Lateral cephalometry showing the length and angle of the soft palate (SP). The length of the SP was defined as the distance from the posterior nasal spine (P) to the uvula tip (U). The angle of the SP was defined as the angle between the extension of the nasal floor and the uvula tip.
Changes in the soft palate (SP). A, Changes in SP length, and B, in SP angle, in simple snorers and patients with obstructive sleep apnea (OSA) according to the sedation and oxygen saturation. Although all the patients with OSA showed desaturation sleep events, those events were not observed in simple snorers. In patients with OSA, the changes in the SP length and angle were greatest during the desaturation sleep event and least during the awake events.
Change in the soft palate (SP) length according to the obstruction sites. The change in the SP length was greater when the obstruction site was at the SP level than when it was at the tongue base level (TB) or both (mixed). Error bars indicate standard deviations.
Change in the soft palate (SP) length according to the severity of apnea/hypopnea index (AHI). The change of the SP length was greater in patients with severe AHI than in those with mild or moderate AHI. OSA indicates obstructive sleep apnea. Error bars indicate standard deviations.
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Lee CH, Mo J, Kim BJ, et al. Evaluation of Soft Palate Changes Using Sleep Videofluoroscopy in Patients With Obstructive Sleep Apnea. Arch Otolaryngol Head Neck Surg. 2009;135(2):168–172. doi:10.1001/archoto.2008.538
To quantitatively evaluate the changes in the soft palate (SP) by sleep videofluoroscopy (SVF).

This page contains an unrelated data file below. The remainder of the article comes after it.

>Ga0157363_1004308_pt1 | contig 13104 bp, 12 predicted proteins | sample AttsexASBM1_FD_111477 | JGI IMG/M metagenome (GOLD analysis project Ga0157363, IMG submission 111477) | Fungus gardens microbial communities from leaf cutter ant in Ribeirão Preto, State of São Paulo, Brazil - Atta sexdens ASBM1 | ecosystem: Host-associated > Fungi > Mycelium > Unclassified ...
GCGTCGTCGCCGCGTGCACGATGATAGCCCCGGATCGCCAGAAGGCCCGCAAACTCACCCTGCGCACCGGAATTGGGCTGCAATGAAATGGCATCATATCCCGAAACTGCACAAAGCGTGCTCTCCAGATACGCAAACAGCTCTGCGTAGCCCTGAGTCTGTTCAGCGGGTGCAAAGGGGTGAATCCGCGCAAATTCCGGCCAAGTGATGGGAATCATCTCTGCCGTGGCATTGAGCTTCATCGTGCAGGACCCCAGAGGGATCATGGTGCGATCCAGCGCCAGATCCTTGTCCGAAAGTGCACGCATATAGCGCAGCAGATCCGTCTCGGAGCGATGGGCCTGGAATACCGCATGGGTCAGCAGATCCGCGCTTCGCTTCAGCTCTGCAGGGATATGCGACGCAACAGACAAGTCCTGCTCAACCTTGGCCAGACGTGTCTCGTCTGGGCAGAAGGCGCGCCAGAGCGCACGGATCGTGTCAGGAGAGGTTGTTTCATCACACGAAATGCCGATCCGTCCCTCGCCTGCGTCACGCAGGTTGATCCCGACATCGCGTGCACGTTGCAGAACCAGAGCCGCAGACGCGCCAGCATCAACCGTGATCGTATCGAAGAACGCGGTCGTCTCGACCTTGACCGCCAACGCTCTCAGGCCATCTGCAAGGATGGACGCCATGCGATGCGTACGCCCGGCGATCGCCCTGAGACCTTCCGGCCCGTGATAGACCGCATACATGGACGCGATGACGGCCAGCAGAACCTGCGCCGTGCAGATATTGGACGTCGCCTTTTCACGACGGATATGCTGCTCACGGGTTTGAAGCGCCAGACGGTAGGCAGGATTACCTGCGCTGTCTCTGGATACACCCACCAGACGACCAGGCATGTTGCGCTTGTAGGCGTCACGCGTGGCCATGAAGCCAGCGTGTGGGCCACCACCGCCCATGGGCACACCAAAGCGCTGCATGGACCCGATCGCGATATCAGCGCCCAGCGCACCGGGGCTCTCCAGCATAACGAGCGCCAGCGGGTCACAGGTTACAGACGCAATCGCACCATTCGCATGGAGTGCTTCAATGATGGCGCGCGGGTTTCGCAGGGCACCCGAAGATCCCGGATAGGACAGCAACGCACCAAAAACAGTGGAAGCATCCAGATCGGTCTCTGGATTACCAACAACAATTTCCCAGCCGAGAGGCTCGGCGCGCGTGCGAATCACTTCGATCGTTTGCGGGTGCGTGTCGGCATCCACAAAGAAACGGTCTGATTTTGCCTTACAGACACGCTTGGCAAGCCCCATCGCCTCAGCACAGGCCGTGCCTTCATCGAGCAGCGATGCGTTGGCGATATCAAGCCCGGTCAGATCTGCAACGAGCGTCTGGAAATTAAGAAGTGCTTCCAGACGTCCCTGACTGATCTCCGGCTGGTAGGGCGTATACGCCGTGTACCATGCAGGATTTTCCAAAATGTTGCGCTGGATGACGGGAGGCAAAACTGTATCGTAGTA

Academic tertiary referral center.
A total of 63 consecutive patients with snoring or sleep apnea (53 with obstructive sleep apnea [OSA] and 10 simple snorers).
All the subjects underwent SVF and nocturnal polysomnography. Sleep videofluoroscopy was performed before and after sleep induction by intravenous injection of low-dose midazolam (2 mg per person) and was recorded during 3 kinds of events: awake, normoxygenation sleep, and desaturation sleep events.
Main Outcome Measures
Changes in SP length and the angle between inspiratory and expiratory efforts in each group were evaluated according to sleep events; changes in the SP was assessed according to obstruction sites and severity of OSA.
Desaturation sleep events were detected in all patients with OSA but not in simple snorers. In awake events, inspiratory efforts increased the length and angle of the SP in patients with OSA but not in simple snorers. Elongation and angulation were greatest during desaturation sleep events and least during awake events. In normoxygenation events, changes in the SP were significantly larger in patients with OSA than in simple snorers (P < .01 for SP length; P = .03 for SP angle). Elongation of the SP was the biggest in SP-type obstruction.
Sleep videofluoroscopy quantitatively showed that the SP was considerably elongated and angulated in patients with OSA even in an awake state. It is an easy way to measure the SP changes and may be a useful technique to differentiate OSA from simple snoring with short examination time.
Obstructive sleep apnea (OSA) is a common form of sleep-disordered breathing characterized by repetitive episodes of partial or complete upper airway obstruction.1 It usually causes sleep fragmentation, reduced blood oxygen levels, and excessive daytime somnolence. Cognitive deficits, impaired psychosocial well-being, reduced driving competence, cardiovascular morbidity, and mortality have been reported.1-4 Because the clinical significance of OSA is increasing, more exact diagnosis for successful treatment is required. It has been suggested that patients with OSA have narrower pharyngeal airways than normal persons because of fat infiltration, the weight of the soft tissue of the neck, and/or reduced pharyngeal muscle tone.5
The identification of the obstruction site of upper airway in patients with OSA is essential in choosing the appropriate treatment, especially surgical intervention. Precise localization of the obstructive sites during sleep has been attempted by a variety of techniques, including nasopharyngoscopy, fluoroscopy, pressure measurements, computed tomographic (CT) scanning, or magnetic resonance imaging.5-9 However, there was no gold standard method until now.